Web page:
We receive many phone calls every week from people asking for debt advice. These FAQs are designed to provide you with answers to our most frequently asked questions. Gain a better understanding of the debt solutions we provide, our role in setting a solution up for you, how you can expect your debt repayments to change and the options available to you. If the answer to your question isn’t here, call us to speak to an advisor.

What is a Debt Management Plan?

A Debt Management Plan is an agreement between you and your creditors, which is negotiated and maintained by your Debt Management Company.  Under the agreement, the Debt Management Company supervises all your debt repayments, and distributes these payments to your creditors. They will also act as an intermediary between you and the people you own money to over the course of the plan, providing relief to you from having to contact multiple creditors.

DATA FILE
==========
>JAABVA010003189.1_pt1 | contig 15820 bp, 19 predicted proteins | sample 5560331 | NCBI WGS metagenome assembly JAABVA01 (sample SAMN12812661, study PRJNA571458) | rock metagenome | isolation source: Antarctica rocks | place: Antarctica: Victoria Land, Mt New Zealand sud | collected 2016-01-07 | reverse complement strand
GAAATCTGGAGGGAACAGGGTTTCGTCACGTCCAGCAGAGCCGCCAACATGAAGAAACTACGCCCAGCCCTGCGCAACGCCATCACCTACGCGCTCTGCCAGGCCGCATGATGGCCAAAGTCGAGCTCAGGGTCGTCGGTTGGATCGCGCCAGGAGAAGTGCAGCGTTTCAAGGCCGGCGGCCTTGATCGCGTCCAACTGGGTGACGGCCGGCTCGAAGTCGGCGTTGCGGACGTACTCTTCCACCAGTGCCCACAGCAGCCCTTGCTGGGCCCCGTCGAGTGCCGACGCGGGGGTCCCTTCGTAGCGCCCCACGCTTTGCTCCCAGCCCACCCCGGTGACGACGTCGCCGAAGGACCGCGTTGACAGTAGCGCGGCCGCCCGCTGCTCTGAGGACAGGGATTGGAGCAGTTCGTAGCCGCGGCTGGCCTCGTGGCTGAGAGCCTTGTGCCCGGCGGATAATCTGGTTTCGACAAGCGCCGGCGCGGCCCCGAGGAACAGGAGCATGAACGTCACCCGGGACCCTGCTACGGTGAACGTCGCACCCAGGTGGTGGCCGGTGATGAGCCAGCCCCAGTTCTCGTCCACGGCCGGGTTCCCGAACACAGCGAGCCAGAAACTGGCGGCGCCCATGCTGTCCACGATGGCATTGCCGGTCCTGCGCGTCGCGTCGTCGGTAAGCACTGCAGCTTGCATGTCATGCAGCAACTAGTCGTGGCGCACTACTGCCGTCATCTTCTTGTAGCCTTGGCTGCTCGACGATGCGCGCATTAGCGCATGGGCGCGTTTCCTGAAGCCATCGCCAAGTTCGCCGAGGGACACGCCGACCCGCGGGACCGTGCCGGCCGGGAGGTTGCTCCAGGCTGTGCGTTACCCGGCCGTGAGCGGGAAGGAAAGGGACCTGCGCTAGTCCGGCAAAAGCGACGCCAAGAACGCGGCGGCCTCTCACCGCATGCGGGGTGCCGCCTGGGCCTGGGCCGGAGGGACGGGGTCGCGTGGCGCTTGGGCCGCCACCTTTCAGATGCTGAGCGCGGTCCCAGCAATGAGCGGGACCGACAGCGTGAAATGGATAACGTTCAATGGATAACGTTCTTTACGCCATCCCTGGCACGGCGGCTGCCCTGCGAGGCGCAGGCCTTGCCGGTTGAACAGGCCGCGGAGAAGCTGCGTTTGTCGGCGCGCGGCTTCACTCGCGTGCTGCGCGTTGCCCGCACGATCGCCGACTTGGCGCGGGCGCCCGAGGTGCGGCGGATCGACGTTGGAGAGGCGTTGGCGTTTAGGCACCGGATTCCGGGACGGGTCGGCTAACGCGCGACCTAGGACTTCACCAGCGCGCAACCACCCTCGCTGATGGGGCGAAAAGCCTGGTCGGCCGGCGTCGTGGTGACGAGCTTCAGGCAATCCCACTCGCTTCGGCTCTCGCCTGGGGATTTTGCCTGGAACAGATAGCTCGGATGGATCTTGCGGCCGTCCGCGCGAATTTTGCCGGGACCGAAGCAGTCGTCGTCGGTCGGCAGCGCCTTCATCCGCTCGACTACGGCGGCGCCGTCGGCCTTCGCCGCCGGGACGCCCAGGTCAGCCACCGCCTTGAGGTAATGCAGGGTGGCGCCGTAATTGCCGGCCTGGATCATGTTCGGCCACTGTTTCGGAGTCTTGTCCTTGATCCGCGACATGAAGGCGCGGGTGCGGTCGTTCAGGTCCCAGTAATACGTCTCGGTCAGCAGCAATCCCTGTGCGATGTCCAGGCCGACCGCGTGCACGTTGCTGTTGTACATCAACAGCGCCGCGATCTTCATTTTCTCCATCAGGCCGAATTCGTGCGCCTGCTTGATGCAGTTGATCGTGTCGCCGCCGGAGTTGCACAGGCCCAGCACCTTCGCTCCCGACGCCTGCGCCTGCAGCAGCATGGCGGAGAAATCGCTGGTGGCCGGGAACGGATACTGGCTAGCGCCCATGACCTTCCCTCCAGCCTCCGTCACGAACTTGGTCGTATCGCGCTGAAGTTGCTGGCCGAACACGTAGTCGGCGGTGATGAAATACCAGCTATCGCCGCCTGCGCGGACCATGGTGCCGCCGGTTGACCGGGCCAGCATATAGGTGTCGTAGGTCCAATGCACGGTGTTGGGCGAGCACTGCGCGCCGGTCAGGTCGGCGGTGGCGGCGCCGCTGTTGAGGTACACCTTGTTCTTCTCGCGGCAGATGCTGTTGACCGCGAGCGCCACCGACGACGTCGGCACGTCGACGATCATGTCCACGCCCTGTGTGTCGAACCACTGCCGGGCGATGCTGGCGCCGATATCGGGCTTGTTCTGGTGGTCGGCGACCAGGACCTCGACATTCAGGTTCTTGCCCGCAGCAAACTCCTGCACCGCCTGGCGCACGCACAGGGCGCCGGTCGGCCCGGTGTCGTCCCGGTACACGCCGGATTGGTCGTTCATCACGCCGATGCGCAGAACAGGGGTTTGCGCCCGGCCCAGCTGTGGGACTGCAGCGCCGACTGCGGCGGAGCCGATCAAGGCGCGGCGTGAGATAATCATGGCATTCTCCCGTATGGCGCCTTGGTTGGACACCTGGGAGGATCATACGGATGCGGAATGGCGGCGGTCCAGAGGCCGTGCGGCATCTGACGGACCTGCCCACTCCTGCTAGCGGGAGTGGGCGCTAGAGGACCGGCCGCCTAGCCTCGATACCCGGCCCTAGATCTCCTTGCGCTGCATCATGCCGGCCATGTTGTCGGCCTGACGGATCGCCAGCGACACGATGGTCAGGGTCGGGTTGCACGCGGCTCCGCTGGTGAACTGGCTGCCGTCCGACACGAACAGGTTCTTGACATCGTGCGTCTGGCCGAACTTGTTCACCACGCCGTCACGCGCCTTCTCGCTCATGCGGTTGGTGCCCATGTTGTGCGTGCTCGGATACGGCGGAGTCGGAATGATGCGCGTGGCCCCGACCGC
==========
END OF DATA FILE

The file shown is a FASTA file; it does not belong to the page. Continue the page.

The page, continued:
How long does it take to set up a Debt Management Plan?

We can start the plan as soon as we have your Debt Management application pack and the first payment from you, so as quickly as you want. We can arrange for one of our advisors to call you within the first 24 hours after your initial call so everything can be arranged and completed quickly.

What documents do you require to set up my Debt Management Plan?

We require your completed Debt Management Plan pack including the signed terms of business, signed authority to act, direct debit mandate and up to date references and balances for all of your creditors. Supporting documents are always useful to ensure we have all of your proof of income, expenditure and current address to enable us to deal with your creditors on your behalf.

What if my circumstances change when my Debt Management Plan is up and running?

Every 12 months we will review your case with you to ensure you are getting the best from your Debt Management Plan. If you do have a change in circumstances, our Client Liaison Officers are on hand to review your account and amend your payment plan.

What happens to existing interest and charges in a Debt Management Plan?